Q. In John 3 Jesus was baptizing people and John’s followers got into an argument with a Jewish man about purification. Could water baptism have been born out of this Jewish rite of purification? Does it mean that our spirits are now clean like purification meant that their bodies were clean for ceremonies? I was just curious trying to understand how the argument came up during the time of water baptism.
A. I believe John adapted the water baptism from the Jewish rite of purification called the Mikvah. It consisted of being immersed in flowing (living) water before undertaking an important change in one’s life. It could mark the beginning of a time of special service to God, a marriage, the circumcision of a son, or some other such event. This explains why Jesus asked to be baptized at the outset of His ministry (Matt. 2:13-15). He was about to undertake a time of special service to God.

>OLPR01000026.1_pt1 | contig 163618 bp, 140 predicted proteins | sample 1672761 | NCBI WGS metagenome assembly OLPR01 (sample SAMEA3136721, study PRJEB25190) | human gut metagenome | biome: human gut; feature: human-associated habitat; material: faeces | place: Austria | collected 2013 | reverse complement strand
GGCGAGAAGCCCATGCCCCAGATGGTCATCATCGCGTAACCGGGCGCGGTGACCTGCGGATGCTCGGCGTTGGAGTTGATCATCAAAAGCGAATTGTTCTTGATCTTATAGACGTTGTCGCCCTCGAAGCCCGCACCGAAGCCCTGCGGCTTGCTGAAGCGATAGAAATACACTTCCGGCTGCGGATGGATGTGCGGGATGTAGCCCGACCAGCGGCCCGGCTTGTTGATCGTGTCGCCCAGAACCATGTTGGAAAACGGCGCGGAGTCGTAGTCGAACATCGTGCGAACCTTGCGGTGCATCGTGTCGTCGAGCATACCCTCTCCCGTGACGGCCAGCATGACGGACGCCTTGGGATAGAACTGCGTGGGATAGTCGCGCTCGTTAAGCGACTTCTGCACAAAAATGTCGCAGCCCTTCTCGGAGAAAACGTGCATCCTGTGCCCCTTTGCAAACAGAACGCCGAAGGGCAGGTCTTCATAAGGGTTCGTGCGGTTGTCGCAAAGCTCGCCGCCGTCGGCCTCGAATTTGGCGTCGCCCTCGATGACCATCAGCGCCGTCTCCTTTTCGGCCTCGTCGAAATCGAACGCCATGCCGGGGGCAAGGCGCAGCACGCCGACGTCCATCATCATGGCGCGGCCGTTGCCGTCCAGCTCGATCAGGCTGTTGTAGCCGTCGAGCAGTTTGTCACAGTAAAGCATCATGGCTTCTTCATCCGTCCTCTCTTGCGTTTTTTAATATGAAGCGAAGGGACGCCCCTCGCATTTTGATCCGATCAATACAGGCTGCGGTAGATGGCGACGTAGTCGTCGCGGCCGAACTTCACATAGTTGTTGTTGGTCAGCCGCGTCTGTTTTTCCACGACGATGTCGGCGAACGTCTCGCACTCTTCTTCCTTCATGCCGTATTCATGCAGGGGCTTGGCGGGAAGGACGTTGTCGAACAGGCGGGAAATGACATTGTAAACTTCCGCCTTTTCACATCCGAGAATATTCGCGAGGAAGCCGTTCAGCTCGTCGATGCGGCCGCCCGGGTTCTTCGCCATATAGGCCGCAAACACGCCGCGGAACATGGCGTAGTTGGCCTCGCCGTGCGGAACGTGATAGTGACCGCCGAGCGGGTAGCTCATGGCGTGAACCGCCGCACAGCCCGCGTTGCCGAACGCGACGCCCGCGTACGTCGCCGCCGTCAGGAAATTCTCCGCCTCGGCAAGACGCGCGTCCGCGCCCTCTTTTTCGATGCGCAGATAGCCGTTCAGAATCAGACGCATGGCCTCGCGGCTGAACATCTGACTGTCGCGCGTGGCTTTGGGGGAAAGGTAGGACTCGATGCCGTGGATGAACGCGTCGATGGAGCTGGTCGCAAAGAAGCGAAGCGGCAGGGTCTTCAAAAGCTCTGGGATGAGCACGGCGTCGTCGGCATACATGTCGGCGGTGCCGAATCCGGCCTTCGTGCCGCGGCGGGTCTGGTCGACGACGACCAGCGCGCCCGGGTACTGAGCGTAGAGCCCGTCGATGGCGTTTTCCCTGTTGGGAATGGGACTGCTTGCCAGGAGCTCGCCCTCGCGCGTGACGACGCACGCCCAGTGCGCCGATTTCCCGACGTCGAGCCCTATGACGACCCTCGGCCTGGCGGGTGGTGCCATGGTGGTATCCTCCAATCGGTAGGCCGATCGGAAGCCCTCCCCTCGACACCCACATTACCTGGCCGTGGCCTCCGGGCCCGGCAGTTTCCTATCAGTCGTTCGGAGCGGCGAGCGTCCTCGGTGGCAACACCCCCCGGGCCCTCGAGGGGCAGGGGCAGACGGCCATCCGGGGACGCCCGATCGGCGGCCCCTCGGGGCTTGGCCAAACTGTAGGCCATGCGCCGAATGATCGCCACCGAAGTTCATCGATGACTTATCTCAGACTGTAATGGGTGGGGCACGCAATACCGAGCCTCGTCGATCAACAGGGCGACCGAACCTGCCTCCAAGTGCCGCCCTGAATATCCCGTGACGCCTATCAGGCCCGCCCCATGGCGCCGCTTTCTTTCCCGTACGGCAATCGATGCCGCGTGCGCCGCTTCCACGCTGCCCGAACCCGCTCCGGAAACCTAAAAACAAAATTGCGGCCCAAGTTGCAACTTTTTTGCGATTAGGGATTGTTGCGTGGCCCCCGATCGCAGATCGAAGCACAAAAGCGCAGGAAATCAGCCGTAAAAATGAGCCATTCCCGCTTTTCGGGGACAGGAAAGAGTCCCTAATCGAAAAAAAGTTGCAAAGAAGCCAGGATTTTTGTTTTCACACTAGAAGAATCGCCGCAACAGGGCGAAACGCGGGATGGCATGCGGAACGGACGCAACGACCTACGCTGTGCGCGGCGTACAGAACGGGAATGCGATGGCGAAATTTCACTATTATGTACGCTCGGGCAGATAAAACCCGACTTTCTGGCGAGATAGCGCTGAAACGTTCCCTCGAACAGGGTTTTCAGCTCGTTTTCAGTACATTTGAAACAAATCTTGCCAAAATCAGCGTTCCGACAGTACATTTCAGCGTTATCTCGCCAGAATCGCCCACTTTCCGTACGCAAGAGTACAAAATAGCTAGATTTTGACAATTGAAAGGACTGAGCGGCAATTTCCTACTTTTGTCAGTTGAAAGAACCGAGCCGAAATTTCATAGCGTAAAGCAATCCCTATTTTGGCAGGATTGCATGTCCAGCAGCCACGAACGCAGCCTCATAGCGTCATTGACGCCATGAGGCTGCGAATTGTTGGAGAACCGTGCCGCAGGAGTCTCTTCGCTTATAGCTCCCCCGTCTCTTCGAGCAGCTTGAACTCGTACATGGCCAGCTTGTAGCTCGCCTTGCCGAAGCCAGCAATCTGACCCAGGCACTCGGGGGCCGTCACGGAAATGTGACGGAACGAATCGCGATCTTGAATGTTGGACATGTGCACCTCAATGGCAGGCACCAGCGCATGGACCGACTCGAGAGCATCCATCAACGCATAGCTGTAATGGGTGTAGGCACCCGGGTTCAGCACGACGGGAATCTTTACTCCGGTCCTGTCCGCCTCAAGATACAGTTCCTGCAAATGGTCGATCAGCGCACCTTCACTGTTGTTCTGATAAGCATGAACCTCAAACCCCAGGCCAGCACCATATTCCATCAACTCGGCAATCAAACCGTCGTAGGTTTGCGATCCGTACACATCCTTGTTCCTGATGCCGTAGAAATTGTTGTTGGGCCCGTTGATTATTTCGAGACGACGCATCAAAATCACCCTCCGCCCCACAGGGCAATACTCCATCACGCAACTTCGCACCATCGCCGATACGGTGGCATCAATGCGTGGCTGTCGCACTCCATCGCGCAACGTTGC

As John practiced it the water baptism symbolized the change of heart a Jewish person made when turning from trying to attain righteousness by religious works to recognizing the need for a Savior. For some, the water baptism came to symbolize the death of the old person (going under the water) and his or her re-birth as a new creation (coming back up). Others see it as a model of our death and resurrection.